Prize money at Jockey Club Racecourses in 2024

09 April 2024

A message from Nevil Truesdale, Group Chief Executive of The Jockey Club

As I am sure you will know from your own experiences, many businesses inside and outside our sport are facing a number of unprecedented financial headwinds and being forced to make some difficult decisions as a result. The Jockey Club is not immune from these challenges and, like any prudent business, we are also having to constantly adapt.

The cost of living crisis continues to impact both our own revenues and, those who invest across our business, with inflationary factors significantly affecting our operational costs. At The Jockey Club a few examples of this include the cost of energy forecast to be £2.2million higher in 2024 than in 2019, our business rates having increased by 28% in 2023 to £5.1 million with a further 6.8% in 2024, the National Living Wage rising 39% since 2019 which impacts our staffing costs and food and non-alcoholic beverage costs rising by 7% in the year to January 2024.

With a lack of any meaningful growth since early 2022, according to the Office for National Statistics, high interest rates are having a significant impact on low and middle income earners coming to the end of fixed rate mortgages, with rising energy prices and food inflation impacting the discretionary spend of many of our traditional racegoers.

A combination of all these factors was keenly felt at the Cheltenham Festival, our largest single commercial driver in terms of events, and which has seen its own cost base - everything from staffing to energy and food - rise by 25% since 2022 and 50% since 2019. In addition our online media revenues remain uncertain due in part to the proposed yet ongoing affordability checks. In this regard our operating model is very different to other racecourses and racecourse groups, which are not necessarily impacted by the current economic climate in the same way.

You will recall that we announced at the start of the year that we had budgeted to offer £60.1 million in prize money in 2024, contributing £31.8 million of that from our own funds, while highlighting at the time that in any year our prize money is subject to business performance and is constantly reviewed.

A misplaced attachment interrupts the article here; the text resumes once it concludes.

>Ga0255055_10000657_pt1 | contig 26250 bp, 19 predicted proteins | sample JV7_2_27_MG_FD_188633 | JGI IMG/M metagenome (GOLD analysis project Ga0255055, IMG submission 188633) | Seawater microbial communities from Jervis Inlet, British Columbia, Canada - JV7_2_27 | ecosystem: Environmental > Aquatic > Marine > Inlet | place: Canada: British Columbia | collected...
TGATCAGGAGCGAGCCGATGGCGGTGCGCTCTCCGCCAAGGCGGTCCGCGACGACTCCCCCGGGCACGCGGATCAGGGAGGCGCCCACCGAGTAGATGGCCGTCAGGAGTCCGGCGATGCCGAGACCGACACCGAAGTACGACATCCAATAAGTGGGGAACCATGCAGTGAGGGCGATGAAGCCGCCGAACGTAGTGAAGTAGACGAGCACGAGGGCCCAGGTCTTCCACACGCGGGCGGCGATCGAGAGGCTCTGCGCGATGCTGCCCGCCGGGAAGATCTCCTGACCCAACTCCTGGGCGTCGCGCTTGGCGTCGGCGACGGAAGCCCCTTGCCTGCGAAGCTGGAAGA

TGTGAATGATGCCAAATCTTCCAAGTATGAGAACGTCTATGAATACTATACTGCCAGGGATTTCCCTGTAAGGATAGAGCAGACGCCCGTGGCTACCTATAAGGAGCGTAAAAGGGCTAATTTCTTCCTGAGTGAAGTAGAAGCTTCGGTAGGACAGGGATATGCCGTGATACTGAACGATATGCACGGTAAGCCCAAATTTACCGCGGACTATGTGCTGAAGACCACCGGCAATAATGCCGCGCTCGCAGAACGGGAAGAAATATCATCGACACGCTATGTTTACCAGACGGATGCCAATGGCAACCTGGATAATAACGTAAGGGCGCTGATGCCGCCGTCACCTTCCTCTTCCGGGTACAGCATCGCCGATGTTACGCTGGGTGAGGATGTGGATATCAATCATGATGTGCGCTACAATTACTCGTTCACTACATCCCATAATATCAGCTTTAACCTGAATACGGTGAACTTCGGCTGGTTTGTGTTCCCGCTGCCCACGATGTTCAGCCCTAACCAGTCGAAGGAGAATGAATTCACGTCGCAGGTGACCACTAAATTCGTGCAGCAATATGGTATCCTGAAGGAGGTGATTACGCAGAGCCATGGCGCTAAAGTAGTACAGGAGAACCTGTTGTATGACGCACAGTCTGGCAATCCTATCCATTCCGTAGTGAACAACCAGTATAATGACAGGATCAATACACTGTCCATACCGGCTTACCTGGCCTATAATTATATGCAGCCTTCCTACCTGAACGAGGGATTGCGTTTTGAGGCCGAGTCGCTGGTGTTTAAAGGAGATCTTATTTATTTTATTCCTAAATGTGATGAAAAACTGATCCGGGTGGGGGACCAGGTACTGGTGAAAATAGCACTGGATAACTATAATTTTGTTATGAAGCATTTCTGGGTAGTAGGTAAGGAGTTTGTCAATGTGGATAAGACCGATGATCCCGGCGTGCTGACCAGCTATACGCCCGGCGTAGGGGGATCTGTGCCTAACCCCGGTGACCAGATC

Unfortunately, as a result of some of the financial targets we set ourselves for the start of 2024 not being met, it is necessary to reduce this planned prize money at our racecourses, which had been an increase on last year, between the start of May and the end of December. This will see our executive contribution reduce by around £750,000, or 2.3%, during this period, bringing the amount of money The Jockey Club invests in prize money this year to just over £31 million, the same level as in 2023 and still a very significant increase when compared with recent years. This will result in a revised overall prize money offering of around £58.6 million at The Jockey Club’s racecourses in 2024, a total reduction of approximately £1.5 million on the initial forecast at the start of the year.

This has been a difficult decision to reach for a number of reasons. British racing relies greatly on the support of owners investing in racehorses and, therefore reinvesting as much money as possible into prize money to maximise your returns, will always be a priority for The Jockey Club. While we are also committed to ensuring that the on-course experience for owners on racedays is not impacted in any way, we have made a great deal of progress in reducing our underlying costs in other areas and worked hard to minimise the impact on prize money, meaning that while this course of action is sadly now necessary, our prize money reductions are far less significant than the savings we are having to make elsewhere.

It is vitally important to us that we remain open and transparent throughout the year with those who work in and contribute to the horseracing industry and that is why we are communicating this news proactively at the earliest opportunity.

I appreciate that you may have a number of questions and I know these will be answered in due course, when more details will be published concerning which fixtures and specific races will be run at revised prize money levels. However, what I can assure you is that The Jockey Club has considered the importance of owners at all levels of the sport when making these decisions and we have revised our prize money levels accordingly.

Finally, I would like to take this opportunity to thank you for all you do for British racing and for your ongoing support and understanding, while also reassuring you that we remain committed to doing everything we can in what remains an exceptionally challenging set of circumstances.

Kind regards,

Nevin Truesdale

Group Chief Executive

The Jockey Club